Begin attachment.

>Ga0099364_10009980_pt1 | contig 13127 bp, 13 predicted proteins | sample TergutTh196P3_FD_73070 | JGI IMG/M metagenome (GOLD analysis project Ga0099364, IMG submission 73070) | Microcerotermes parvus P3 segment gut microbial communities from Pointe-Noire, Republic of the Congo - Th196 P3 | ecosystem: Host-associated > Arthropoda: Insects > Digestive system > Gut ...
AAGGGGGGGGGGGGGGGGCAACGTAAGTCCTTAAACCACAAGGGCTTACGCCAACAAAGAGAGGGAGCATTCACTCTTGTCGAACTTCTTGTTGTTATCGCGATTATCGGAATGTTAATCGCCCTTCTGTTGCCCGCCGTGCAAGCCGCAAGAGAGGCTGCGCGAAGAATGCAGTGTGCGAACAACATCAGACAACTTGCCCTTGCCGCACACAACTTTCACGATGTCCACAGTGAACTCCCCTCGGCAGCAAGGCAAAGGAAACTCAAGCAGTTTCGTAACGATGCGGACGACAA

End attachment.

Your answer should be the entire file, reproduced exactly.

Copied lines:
>Ga0099364_10009980_pt1 | contig 13127 bp, 13 predicted proteins | sample TergutTh196P3_FD_73070 | JGI IMG/M metagenome (GOLD analysis project Ga0099364, IMG submission 73070) | Microcerotermes parvus P3 segment gut microbial communities from Pointe-Noire, Republic of the Congo - Th196 P3 | ecosystem: Host-associated > Arthropoda: Insects > Digestive system > Gut ...
AAGGGGGGGGGGGGGGGGCAACGTAAGTCCTTAAACCACAAGGGCTTACGCCAACAAAGAGAGGGAGCATTCACTCTTGTCGAACTTCTTGTTGTTATCGCGATTATCGGAATGTTAATCGCCCTTCTGTTGCCCGCCGTGCAAGCCGCAAGAGAGGCTGCGCGAAGAATGCAGTGTGCGAACAACATCAGACAACTTGCCCTTGCCGCACACAACTTTCACGATGTCCACAGTGAACTCCCCTCGGCAGCAAGGCAAAGGAAACTCAAGCAGTTTCGTAACGATGCGGACGACAA